What Is Suffering With Christ?
  By Paul E. Billheimer

    "For our light affliction, which is but for a moment, worketh for us a far more exceeding and eternal weight of glory; while we look not at the things which are seen, but at the things which are not seen: for the things which are seen are temporal; but the things which are not seen are eternal" (2 Cor. 4:17-18).

    We usually think of the afflictions which Paul says are "working for us an eternal weight of glory" as probably in the category of severe persecution or martyrdom. It has been said that in the last twenty-five years more people have suffered severe persecution and martyrdom for Christ than in any other similar period of history. Some of us may yet be called upon to prove our faith and love by accepting a martyrís crown.

    But at this point, in many countries, the adversity to which most believers are subject is not the danger of martyrdom or other types of persecution practiced in lands strongly opposed to Christianity. Today the afflictions of many believers are mostly physical, financial or in the area of personality conflicts. Is this type suffering included in "these light afflictions" which Paul said are working for us? Is this what he meant when he said: "If we be dead with Him, we shall also live with Him: if we suffer, we shall also reign with Him" (2 Tim. 2:12), and "Öif so be that we suffer with Him, that we may be also glorified together" (Rom. 8:17)? The answer may be that it is not always the character of the affliction which determines its spiritual value but rather the length of its continuation and oneís reaction to it.

    Whether the suffering is for and with Christ may be determined not so much by its nature and severity as by the quality of oneís spirit in which it is faced. For example, to live sweetly with a brute of a man, or a contentious, faithless woman, or an ungrateful, contemptuous, wayward son or daughter or to live self-sacrificially with a helpless invalid for years or for a lifetime, may provide the opportunity to develop martyr strength and a deep dimension of love as truly as severe persecution for Christís sake.

    All affliction is intended to drive one to God. It is intended to work a fuller submission, a more utter devotion, an increasing patience, a greater beauty of spirit, a more selfless love toward both God and man. When it accomplishes this, then it may be classified as suffering with Christ and for His sake, because it has enabled Him to achieve His end and purpose in that one. It may require a lifetime of Godís dealing in discipline and chastisement to produce the true martyr spirit. When suffering of any character is allowed to work in one a deeper dimension of agape love, is it not indeed to "suffer with Christ"?

The Triumph of Submission

    May affliction which one is now suffering, and from which he has long and earnestly sought relief, enable him to join the noble army of the heroes of faith in Hebrews eleven? Is it possible that one may join that noble band by facing his illness or other self-crucifying situations in submission and triumph? It seems that Madame Guyon did just that. If the spirit in which she faced and triumphed over her afflictions and sorrows brought more glory to Christ than her deliverance would have, is it not possible that others who are not delivered may do likewise by the way they face their difficulties? May not the multitudes who seek and fail to receive healing, by a proper subjective attitude of submission and courage in their afflictions, transmute them into "a far more exceeding and eternal weight of glory" as did those in Hebrews eleven? The answer is "yes" when they demonstrate a like victory over tribulation.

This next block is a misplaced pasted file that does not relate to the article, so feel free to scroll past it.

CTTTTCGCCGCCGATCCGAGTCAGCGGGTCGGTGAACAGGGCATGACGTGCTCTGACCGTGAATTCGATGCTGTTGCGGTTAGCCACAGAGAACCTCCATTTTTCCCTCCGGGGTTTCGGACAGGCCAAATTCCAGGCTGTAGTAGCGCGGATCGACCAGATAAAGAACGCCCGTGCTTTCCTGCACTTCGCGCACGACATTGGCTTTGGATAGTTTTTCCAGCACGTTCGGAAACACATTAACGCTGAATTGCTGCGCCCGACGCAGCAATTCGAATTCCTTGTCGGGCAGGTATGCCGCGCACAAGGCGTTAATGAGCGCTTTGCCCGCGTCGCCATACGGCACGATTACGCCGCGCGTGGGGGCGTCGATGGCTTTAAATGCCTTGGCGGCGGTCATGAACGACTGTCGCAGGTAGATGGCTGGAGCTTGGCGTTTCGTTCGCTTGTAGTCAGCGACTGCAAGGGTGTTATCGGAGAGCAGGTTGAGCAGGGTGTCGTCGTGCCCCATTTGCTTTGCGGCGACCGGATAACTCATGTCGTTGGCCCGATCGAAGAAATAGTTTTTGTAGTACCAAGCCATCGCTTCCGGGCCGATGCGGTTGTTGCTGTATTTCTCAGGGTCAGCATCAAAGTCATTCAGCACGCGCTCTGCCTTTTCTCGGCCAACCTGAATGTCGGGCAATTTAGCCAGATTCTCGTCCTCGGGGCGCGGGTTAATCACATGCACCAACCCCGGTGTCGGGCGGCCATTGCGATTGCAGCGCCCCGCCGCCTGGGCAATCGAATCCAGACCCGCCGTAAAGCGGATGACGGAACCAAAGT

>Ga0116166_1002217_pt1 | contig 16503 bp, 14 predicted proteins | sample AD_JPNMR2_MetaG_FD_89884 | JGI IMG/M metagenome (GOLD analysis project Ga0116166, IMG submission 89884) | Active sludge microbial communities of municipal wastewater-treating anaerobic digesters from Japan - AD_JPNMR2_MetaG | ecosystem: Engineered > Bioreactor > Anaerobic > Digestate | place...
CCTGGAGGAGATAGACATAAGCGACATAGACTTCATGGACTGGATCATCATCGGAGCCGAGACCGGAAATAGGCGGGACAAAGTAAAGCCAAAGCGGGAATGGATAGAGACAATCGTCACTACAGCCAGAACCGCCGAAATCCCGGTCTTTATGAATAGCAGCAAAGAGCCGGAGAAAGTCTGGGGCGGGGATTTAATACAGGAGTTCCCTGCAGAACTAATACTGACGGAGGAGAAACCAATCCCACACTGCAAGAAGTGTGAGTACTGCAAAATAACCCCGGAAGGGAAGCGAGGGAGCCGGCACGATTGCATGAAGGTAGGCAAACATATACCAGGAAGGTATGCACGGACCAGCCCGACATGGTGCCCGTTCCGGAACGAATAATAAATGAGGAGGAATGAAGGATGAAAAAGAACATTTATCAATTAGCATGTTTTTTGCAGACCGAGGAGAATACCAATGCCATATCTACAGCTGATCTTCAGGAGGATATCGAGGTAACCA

The Heroism of Patient Plodding

    It seems to some that a life which is ended swiftly by an act of martyrdom may be more heroic and a greater testimony of deathless love than a long life of faithfulness in the ordinary trials and tribulations of daily life. But may it not be that God is obtaining a similar quality of selfless devotion and sacrificial love through patient endurance of the routine sorrow, suffering, disappointments, heartaches, and pain which He permits as a part of His loving child-training?

    If so, then those who suffer triumphantly, accepting the "things that hurt and things that mar" with submission, thanksgiving, and praise, may be enhancing their eternal rank in a similar way as did the martyrs. By a proper reaction while in the school of suffering, they may be learning and demonstrating a quality of agape love which is preparing them for rulership as truly as though they had suffered martyrdom.

    On the other hand, yielding to self-pity, depression, and rebellion is a waste of sorrow. Those who have unsuccessfully sought healing and who submit to resentment, discontent, impatience and bitterness against God are wasting what God intended for growth in love and thus for enhanced rank in the eternal kingdom.

    From Donít Waste Your Sorrows by Paul E. Billheimer. Copyright ©1977 CLC Publications. Used by permission.

    The above excerpt from Donít Waste Your Sorrows will be helpful to many readers who are facing unexpected, painful trials and sorrows, or who want to prepare themselves should they be called upon to suffer persecution or martyrdom. Herald of His Coming is privileged to have Donít Waste Your Sorrows available in magazine format. Interested readers are invited to request a copy of this helpful book when they write this month. Please make requests to:

Herald of His Coming
P.O. Box 279
Seelyville IN 47878 U.S.A.